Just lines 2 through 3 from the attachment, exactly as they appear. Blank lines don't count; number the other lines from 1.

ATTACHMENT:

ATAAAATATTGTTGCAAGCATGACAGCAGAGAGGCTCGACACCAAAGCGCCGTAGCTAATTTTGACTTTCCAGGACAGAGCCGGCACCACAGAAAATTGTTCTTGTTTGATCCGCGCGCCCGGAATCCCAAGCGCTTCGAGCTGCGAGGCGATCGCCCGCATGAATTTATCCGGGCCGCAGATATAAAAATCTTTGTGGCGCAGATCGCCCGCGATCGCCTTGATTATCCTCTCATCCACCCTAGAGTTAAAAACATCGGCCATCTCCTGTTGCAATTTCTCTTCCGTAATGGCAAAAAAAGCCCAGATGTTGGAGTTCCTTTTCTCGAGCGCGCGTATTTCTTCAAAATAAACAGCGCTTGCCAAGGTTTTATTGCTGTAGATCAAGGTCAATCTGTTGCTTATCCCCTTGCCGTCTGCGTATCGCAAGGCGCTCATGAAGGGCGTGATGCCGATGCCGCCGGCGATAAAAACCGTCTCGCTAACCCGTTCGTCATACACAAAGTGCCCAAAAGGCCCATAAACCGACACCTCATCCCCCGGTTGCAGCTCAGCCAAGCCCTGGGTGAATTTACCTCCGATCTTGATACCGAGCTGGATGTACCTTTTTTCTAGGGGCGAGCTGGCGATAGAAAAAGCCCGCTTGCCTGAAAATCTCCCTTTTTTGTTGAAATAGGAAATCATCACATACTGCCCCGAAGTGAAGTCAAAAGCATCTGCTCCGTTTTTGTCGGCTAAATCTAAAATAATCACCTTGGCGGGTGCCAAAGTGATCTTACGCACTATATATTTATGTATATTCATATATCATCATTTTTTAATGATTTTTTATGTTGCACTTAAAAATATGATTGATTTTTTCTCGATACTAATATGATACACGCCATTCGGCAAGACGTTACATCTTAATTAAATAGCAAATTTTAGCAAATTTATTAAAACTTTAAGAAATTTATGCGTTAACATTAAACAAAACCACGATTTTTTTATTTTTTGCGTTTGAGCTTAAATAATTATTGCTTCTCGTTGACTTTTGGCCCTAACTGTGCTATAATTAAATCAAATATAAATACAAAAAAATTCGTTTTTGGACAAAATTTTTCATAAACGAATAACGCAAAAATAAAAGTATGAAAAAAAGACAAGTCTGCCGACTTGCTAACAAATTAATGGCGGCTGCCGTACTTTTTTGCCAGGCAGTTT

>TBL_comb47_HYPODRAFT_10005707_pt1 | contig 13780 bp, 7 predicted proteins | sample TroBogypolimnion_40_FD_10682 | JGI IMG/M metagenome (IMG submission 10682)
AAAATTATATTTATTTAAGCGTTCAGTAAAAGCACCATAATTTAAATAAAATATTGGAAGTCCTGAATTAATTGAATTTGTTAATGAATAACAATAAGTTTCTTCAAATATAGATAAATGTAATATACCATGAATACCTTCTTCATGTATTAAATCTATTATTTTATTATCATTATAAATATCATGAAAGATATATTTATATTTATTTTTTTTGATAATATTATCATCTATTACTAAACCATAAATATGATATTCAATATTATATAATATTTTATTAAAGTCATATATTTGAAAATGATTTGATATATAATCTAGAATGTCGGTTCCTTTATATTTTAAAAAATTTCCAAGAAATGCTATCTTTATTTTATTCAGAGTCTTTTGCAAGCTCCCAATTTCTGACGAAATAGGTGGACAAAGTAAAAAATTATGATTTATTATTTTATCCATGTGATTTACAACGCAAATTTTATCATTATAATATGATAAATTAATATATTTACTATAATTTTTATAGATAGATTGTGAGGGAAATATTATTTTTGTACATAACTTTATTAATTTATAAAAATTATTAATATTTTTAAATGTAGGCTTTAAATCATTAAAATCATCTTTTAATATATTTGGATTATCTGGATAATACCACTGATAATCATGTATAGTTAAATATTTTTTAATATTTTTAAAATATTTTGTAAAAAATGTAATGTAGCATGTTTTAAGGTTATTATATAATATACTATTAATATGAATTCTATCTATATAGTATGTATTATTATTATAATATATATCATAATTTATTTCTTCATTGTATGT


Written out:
>TBL_comb47_HYPODRAFT_10005707_pt1 | contig 13780 bp, 7 predicted proteins | sample TroBogypolimnion_40_FD_10682 | JGI IMG/M metagenome (IMG submission 10682)
AAAATTATATTTATTTAAGCGTTCAGTAAAAGCACCATAATTTAAATAAAATATTGGAAGTCCTGAATTAATTGAATTTGTTAATGAATAACAATAAGTTTCTTCAAATATAGATAAATGTAATATACCATGAATACCTTCTTCATGTATTAAATCTATTATTTTATTATCATTATAAATATCATGAAAGATATATTTATATTTATTTTTTTTGATAATATTATCATCTATTACTAAACCATAAATATGATATTCAATATTATATAATATTTTATTAAAGTCATATATTTGAAAATGATTTGATATATAATCTAGAATGTCGGTTCCTTTATATTTTAAAAAATTTCCAAGAAATGCTATCTTTATTTTATTCAGAGTCTTTTGCAAGCTCCCAATTTCTGACGAAATAGGTGGACAAAGTAAAAAATTATGATTTATTATTTTATCCATGTGATTTACAACGCAAATTTTATCATTATAATATGATAAATTAATATATTTACTATAATTTTTATAGATAGATTGTGAGGGAAATATTATTTTTGTACATAACTTTATTAATTTATAAAAATTATTAATATTTTTAAATGTAGGCTTTAAATCATTAAAATCATCTTTTAATATATTTGGATTATCTGGATAATACCACTGATAATCATGTATAGTTAAATATTTTTTAATATTTTTAAAATATTTTGTAAAAAATGTAATGTAGCATGTTTTAAGGTTATTATATAATATACTATTAATATGAATTCTATCTATATAGTATGTATTATTATTATAATATATATCATAATTTATTTCTTCATTGTATGT